The borrowers: why Finland’s cities are havens for library lovers
Lots to like in the Finn’s love of libraries and the new ones they are building. 😍 this on building the Oodi library in from of parliament “I think there is no other actor that could stand in front of the grounds of democracy like the public library does.”

It’s also not hard to see why Finland’s city libraries are so heavily used: 84% of the country’s population is urban, and given the often harsh climate, libraries are not simply places to study, read or borrow books – they are vital places for socialising. In fact, Antti Nousjoki, one of Oodi’s architects, has described the new library as “an indoor town square” – a far cry from the stereotypical view of libraries as stale and silent spaces. “[Oodi] has been designed to give citizens and visitors a free space to actively do what they want to do – not just be a consumer or a flâneur,” explains Nousjoki.

Also mentions the Finnish pavilion at the Venice 2018 Biennale.

The Finnish pavilion transforms the Alvar Aalto-designed space into a temporary library. Titled ‘Mind-Building’, the exhibition explores the development of Finnish library architecture and showcases Finland’s leading role in developing the libraries of the future. … who present the public library as a case-study of ‘modern monumentality’ and reminds us of the values of the civic society and the power of education and knowledge.

++ Paris Ponders an Audacious Idea: Free Transit For All
According to the article the timing for announcing the research might be suspect and there’s sure to be much resistance if the move is paid for through congestion pricing but I like Hidalgo’s thinking.

That could potentially mean passengers would pay no fee for the Metro, bus, or suburban rail system across a metropolitan area that’s home to over 11 million people, making the Paris region the largest free public transit zone in the world.

We Depend on Plastic. Now We’re Drowning in It.
Long read at National Geographic on the absolutely insane growth in our use of plastic and the absolute mess it’s making of our oceans. Frightening and disgusting. A “detail” not often mentioned when talking about what we don’t recycle: that it’s not only a question of under investment or not caring; the growth in production is just so crazy that even well meaning systems are overwhelmed. Production is growing too quickly for the “other end” of the line to even catch up.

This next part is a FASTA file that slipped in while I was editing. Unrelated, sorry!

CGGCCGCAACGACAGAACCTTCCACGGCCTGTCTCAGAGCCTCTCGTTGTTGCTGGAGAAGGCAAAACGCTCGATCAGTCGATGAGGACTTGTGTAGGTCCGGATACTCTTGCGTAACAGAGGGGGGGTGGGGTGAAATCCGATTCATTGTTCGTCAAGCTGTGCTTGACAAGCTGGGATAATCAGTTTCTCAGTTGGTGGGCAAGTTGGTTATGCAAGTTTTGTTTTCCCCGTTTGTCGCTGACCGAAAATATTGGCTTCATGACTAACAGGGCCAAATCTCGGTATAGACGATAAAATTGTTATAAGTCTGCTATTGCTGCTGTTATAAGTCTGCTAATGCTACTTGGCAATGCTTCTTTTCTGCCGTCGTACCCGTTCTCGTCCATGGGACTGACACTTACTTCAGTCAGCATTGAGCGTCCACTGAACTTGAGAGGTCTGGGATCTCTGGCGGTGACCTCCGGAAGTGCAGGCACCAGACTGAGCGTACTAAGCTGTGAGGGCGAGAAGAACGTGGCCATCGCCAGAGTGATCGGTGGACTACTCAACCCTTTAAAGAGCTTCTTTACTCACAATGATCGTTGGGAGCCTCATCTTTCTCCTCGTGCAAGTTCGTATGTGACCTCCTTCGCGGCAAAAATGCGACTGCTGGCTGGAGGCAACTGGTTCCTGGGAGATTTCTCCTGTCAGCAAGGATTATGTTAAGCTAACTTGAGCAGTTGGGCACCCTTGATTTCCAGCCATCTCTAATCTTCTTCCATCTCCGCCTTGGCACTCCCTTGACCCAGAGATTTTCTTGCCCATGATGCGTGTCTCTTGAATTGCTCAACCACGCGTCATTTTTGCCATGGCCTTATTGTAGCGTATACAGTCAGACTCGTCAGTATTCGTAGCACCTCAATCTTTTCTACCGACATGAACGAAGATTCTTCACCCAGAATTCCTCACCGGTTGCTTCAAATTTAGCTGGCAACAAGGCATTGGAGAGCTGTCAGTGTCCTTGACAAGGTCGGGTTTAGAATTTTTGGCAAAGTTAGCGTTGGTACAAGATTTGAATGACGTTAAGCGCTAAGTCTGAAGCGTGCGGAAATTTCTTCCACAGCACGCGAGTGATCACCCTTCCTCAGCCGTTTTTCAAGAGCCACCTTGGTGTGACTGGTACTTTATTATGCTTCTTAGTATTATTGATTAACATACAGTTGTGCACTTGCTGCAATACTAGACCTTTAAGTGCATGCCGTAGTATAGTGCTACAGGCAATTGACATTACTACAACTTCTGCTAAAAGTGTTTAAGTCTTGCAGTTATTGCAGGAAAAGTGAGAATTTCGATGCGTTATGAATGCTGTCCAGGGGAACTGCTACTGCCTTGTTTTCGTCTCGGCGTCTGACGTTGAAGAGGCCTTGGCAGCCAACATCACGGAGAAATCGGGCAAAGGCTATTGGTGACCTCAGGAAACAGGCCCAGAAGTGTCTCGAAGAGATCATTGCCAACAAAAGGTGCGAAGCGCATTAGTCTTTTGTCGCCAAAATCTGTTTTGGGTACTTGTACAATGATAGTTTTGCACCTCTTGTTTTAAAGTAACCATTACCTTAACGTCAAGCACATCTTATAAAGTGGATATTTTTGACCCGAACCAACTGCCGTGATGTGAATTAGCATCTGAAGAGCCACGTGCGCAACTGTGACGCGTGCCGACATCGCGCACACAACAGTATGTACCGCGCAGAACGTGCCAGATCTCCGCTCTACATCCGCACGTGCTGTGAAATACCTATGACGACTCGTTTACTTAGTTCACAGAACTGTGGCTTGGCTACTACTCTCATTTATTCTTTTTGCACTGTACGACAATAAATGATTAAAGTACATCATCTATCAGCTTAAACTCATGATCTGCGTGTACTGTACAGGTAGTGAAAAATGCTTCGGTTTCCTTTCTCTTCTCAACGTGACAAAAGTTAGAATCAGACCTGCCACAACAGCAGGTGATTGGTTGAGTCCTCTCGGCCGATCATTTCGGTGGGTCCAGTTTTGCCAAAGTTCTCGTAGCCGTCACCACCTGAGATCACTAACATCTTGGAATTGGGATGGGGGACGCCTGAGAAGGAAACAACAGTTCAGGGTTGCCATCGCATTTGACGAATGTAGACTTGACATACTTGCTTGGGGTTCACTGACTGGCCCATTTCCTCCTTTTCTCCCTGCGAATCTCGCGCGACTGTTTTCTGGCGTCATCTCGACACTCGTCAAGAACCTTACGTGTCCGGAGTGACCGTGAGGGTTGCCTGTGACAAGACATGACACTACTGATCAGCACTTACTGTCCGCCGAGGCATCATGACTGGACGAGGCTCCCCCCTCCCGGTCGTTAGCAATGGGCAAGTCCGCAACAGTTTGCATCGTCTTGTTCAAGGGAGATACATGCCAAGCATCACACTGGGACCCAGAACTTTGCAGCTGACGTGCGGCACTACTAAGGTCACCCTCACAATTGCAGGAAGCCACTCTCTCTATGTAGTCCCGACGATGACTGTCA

… production really only took off around 1950, we have a mere 9.2 billion tons of the stuff to deal with. Of that, more than 6.9 billion tons have become waste. And of that waste, ::a staggering 6.3 billion tons never made it to a recycling bin::—a figure that stunned the scientists who crunched the numbers in 2017.”
Production has grown at such a breakneck pace that virtually half the plastic ever manufactured has been made in the past 15 years.

++ Can Humans Live Well without Pillaging the Planet?
Very interesting visualization on two axes; environmental limits exceeded per capita, and social goals achieved.

The solution: “Wealthy nations can consume less, with no loss in quality of life,” says study leader Daniel W. O’Neill of the University of Leeds in England. That would free up resources for less wealthy nations to improve lives (circular charts) while still keeping within safe environmental boundaries.

++ Ancient Rome’s Collapse Is Written Into Arctic Ice
This is incredible, yeah science!

Scientists can finally track the civilization’s economic booms and recessions—thanks to the exhaust of its massive coin-making operation, preserved for centuries in Greenland’s ice sheet.

++ We can now see how humans have altered Earth’s water resources | Grist

We are very literally seeing all of the hotspots for climate change, for changing extremes of flooding and drought, and for the impact of human water management define themselves.
Our future challenges could not be more clear from looking at this map.

++ Watching this great documentary about the water shortage emergency in Iran brought up many ideas & feelings. Here are some reflections on Water. Good thread documenting his impressions + a few links.

++ Costa Rica to ban fossil fuels and become world’s first decarbonised society
“Titanic and beautiful task.” Says the president, and he’s right.

++ Vegan Beyond Burger Outsells Beef in Major Supermarket's Meat Case
Not something I expected to read this year.

😍 Discover Fascinating Vintage Maps From National Geographic’s Archives
”More than 6,000 maps from the magazine’s 130-year-long history have been digitally compiled for the first time.”
(Via @matthieudugal)

🐶 After Seeing Students Use Money To Buy Food, Dog Uses Leaves To Get Some Too

🏳️‍🌈 These trendsetting lesbian lovers fled 1920s America for Paris and lived their best life. I love characters like these.

🇨🇳 I’ve already mentioned the Chinese Belt & Road vision, including again for the good map and Anthropocene framing: “The language of the Anthropocene may well be Mandarin (and Hindi) #unnaturalworld… “